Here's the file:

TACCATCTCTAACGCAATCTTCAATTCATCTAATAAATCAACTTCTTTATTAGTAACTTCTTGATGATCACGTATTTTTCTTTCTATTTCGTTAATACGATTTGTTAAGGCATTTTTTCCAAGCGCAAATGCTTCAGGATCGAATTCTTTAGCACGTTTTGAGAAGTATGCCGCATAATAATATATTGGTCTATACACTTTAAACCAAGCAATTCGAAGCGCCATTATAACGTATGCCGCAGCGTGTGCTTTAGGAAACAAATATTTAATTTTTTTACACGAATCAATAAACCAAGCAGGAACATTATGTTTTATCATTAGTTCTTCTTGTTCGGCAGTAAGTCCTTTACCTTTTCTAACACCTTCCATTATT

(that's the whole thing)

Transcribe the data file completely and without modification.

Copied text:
TACCATCTCTAACGCAATCTTCAATTCATCTAATAAATCAACTTCTTTATTAGTAACTTCTTGATGATCACGTATTTTTCTTTCTATTTCGTTAATACGATTTGTTAAGGCATTTTTTCCAAGCGCAAATGCTTCAGGATCGAATTCTTTAGCACGTTTTGAGAAGTATGCCGCATAATAATATATTGGTCTATACACTTTAAACCAAGCAATTCGAAGCGCCATTATAACGTATGCCGCAGCGTGTGCTTTAGGAAACAAATATTTAATTTTTTTACACGAATCAATAAACCAAGCAGGAACATTATGTTTTATCATTAGTTCTTCTTGTTCGGCAGTAAGTCCTTTACCTTTTCTAACACCTTCCATTATT